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In Québec, approximately 360,000 workers are exposed daily to noise levels that can lead to hearing problems. Hearing protection devices (HPDs) are often used to mitigate this problem. However, the discomfort associated with their use limits how long they are worn and thus the effectiveness of the protection they provide. This research is being conducted in the context of developing acoustic design tools that minimize the sources of auditory and physical discomfort of these protectors while ensuring adequate attenuation.
The study focuses on two comfort indicators associated with wearing earplugs: attenuation and the occlusion effect. Attenuation quantifies the reduction in sound pressure levels on the eardrum. This indicator may be a source of discomfort if it is to high (making it impossible to communicate) or too low (excessive noise level). The occlusion effect is characterized by an increase in low frequency sound pressure levels at the eardrum, resulting from vibration of the earcanal walls created by sources internal to the human body or by external bone conduction. These two comfort indicators are dependent on numerous factors (such as the material that the earplugs are made of, positioning in the ear) which are still rarely taken into account in the experimental devices designed to study them. Today’s artificial ears use a cylindrical earcanal of constant circular cross-section, covered with a layer of silicone to imitate skin and ending in an acoustic coupler that simulates eardrum impedance. This coupler limits the study of attenuation because of its design, which restricts how deeply the earplugs can be inserted. The absence of temporal bone and cartilage surrounding the canal and the simplification of its geometry in these artificial ears considerably limits the study of the occlusion effect. In short, these artificial ears are poorly suited to measuring the attenuation of earplugs and do not enable objective measurement of the occlusion effect.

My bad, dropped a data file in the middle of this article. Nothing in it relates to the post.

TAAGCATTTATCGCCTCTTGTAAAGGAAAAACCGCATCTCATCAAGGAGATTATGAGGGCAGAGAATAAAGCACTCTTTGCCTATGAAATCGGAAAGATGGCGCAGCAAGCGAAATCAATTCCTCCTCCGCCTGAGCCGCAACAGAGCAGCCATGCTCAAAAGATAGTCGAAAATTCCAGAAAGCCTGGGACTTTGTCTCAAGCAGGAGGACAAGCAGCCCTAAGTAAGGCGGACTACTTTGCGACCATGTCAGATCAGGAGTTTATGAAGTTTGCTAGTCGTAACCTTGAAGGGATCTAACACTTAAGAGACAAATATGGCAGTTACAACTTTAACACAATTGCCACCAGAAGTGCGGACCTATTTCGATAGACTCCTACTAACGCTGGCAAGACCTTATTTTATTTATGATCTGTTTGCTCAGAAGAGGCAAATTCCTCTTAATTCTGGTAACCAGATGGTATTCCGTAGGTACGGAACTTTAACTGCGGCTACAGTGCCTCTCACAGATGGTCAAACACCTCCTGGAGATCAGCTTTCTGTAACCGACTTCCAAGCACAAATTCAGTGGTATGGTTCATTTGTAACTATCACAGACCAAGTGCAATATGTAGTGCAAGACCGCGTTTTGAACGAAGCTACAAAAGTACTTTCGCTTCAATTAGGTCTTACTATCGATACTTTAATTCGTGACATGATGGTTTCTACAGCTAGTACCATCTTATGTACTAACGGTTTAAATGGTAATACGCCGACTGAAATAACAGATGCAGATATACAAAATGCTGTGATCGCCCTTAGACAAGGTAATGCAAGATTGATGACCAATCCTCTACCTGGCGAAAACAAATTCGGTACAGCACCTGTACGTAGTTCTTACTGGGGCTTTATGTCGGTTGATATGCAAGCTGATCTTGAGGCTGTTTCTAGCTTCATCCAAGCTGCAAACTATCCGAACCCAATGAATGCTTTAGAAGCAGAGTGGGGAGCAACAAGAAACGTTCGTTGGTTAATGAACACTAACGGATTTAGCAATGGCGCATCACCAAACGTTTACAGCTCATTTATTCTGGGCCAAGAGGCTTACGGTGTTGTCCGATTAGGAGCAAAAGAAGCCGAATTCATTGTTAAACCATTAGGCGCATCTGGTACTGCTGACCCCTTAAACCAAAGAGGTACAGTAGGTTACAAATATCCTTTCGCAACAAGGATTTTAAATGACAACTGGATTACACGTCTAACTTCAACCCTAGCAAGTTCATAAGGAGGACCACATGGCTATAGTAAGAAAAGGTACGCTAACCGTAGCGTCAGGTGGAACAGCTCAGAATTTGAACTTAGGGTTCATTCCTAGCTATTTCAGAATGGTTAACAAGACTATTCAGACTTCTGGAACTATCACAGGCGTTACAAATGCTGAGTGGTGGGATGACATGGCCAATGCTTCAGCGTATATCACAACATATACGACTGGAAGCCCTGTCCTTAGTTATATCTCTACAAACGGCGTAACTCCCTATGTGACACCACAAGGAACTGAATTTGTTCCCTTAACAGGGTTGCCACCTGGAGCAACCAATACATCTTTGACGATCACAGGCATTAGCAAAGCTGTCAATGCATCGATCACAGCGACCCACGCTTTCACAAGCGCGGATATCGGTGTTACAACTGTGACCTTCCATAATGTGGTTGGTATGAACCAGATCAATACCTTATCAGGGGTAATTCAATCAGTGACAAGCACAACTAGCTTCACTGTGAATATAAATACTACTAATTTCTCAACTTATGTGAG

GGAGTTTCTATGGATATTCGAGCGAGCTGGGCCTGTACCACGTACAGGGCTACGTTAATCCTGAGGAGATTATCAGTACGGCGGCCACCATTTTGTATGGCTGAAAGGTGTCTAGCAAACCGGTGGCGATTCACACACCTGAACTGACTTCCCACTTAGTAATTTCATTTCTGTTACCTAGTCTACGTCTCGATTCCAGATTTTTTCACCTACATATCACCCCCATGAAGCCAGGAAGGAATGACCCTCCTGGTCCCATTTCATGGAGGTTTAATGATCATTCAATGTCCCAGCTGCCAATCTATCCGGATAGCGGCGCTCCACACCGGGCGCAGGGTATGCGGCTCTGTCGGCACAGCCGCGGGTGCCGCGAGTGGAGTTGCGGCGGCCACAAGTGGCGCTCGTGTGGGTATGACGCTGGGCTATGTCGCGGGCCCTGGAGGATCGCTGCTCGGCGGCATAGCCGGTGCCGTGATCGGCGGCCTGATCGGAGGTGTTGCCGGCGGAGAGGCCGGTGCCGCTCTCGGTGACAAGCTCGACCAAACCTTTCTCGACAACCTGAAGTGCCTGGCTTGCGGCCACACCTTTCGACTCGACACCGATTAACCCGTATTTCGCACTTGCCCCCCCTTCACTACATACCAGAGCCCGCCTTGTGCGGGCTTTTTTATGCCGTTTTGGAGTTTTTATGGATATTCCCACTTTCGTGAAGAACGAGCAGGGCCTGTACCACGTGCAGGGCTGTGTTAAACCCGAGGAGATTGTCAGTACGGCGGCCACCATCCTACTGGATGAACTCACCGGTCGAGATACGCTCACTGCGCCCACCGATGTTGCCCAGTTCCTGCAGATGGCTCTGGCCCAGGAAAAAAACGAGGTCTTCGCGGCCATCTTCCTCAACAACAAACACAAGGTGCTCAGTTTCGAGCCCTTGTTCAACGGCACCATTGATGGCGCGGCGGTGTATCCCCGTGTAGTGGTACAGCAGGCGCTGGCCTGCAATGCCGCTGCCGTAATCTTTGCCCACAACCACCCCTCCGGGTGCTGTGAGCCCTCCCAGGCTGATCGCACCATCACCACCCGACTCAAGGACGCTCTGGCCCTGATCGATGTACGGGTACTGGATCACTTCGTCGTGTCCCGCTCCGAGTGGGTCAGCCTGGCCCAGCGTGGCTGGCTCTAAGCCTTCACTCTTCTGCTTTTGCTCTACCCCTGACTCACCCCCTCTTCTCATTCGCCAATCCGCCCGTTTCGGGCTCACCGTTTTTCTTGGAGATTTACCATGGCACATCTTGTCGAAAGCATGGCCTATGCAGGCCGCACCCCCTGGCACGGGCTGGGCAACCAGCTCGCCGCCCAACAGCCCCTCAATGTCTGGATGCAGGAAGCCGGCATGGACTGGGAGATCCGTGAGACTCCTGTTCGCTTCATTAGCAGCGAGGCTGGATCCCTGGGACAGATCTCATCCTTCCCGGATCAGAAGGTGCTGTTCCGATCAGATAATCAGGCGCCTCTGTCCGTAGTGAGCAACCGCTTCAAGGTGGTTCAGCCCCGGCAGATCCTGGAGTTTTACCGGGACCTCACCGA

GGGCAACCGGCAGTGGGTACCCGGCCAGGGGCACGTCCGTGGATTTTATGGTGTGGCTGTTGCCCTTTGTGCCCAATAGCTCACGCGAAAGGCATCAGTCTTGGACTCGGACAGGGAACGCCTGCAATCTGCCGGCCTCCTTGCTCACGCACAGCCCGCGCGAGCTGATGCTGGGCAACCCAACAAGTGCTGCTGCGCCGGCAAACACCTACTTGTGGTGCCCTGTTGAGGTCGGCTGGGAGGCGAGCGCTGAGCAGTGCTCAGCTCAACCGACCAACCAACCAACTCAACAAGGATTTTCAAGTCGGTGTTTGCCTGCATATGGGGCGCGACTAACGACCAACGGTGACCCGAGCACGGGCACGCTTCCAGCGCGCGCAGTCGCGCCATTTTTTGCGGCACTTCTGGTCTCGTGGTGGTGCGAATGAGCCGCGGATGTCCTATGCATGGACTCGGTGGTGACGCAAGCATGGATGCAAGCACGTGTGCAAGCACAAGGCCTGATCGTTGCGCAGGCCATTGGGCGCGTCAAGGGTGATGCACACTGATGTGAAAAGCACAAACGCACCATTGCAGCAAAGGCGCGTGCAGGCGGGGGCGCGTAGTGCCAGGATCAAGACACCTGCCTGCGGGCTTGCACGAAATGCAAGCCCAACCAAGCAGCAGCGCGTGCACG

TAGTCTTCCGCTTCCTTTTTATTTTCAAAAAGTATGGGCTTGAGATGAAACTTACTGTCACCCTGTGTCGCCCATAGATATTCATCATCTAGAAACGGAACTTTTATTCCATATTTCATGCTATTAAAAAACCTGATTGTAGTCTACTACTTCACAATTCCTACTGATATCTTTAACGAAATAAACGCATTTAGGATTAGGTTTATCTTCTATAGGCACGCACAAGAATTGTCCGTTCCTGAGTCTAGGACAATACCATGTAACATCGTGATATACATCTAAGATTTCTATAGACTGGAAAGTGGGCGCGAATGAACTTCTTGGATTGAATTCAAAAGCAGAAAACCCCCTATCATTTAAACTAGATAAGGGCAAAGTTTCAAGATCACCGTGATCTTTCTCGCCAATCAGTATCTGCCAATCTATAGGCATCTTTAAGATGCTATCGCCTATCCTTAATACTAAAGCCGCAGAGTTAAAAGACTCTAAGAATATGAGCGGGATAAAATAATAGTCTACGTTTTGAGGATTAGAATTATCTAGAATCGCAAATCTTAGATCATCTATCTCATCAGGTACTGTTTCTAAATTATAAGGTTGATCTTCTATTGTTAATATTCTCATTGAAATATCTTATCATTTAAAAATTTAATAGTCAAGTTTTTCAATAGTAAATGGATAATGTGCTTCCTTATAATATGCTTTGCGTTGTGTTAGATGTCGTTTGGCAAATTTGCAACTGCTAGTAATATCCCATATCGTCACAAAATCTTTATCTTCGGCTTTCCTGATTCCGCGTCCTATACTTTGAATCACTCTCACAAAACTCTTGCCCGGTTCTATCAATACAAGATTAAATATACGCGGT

The objective of this study is to recommend methodological guidelines for the design of artificial ears adapted to these measures. The primary novel aspect of this study lies in reconstructing 3-D digital ear models using individual magnetic resonance images (MRI) obtained in vivo. The second novel aspect is the development of artificial ears based on these geometric models and adapted to the earplug comfort study by taking into account the geometry and tissues surrounding the earcanal. The mechanical properties of artificial ears were adjusted during the manufacturing stage to better simulate human tissue, such as bone, cartilage and soft tissue. A method to estimate the displacement field of the earcanal walls resulting from inserting the earplugs has been proposed and validated for the artificial ear and for the case of a human subject. Use of this method should make it possible to validate synthetic materials that simulate the mechanical behaviour of human tissues.
Finally, attenuation and occlusion effect measurements were carried out and compared to digital simulations. In the long-term, the tools developed in this study will make it possible to improve hearing protector effectiveness, thus reducing the risk of occupational hearing loss.
Use of magnetic resonance image registration to estimate displacement in the human earcanal due to the insertion of in-ear devices
Benacchio S., Doutres O., Varoquaux A., Le Troter A., Wagnac É., Callot V., Franck Sgard
Source : (2019). Journal of the Acoustical Society of America, 146(4), 2452-2465. doi: 10.1121/1.5126857
An artificial ear to assess objective indicators related to the acoustical comfort dimension of earplugs: Comparison with attenuation and occlusion effect measured on subjects
Benacchio S., Poissenot-Arrigoni B., Martin L., Saint-Gaudens H., Franck Sgard, Doutres O.
Source : (2019). Proceedings of the 26th International Congress on Sound and Vibration, Auburn, AL : International Institute of Acoustics & Vibration.
Estimation of the ear canal displacement field due to in-ear device insertion using a registration method on a human-like artificial ear
Benacchio S., Doutres O., Le Troter A., Varoquaux A., Wagnac É., Callot V., Franck Sgard
Source : (2018). Hearing Research, 365, 16-27. doi: 10.1016/j.heares.2018.05.019
Application of a registration method on magnetic resonance images to evaluate the displacement field of a human subject ear canal due to various earplug insertions
Benacchio S., Doutres O., Varoquaux A., Wagnac É., Le Troter A., Callot V., Franck Sgard
Source : (2018). The Journal of the Acoustical Society of America, 143(3), 1911. doi: 10.1121/1.5036224
MRI investigation of the ear canal deformation due to earplugs: A first step toward understanding wearing comfort
Benacchio S., Varoquaux A., Le Troter A., Wagnac É., Doutres O., Bendahan D., Callot V., Franck Sgard
Source : Communication présentée à Acoustics'17: Joint meeting of the Acoustical Society of America and the European Acoustics Association, Boston, MA, 2017 (p. 4024). The Journal of the Acoustical Society of America. doi: 10.1121/1.4989266
Modélisation numérique vibro-acoustique d’une oreille artificielle dédiée à l’étude de protecteurs auditifs individuels
Benacchio S., Doutres O., Franck Sgard
Source : (2019). Affiche présentée à JJCAB 2019 : Journées Jeunes chercheurs en vibrations, acoustique et bruit, Besançon, France.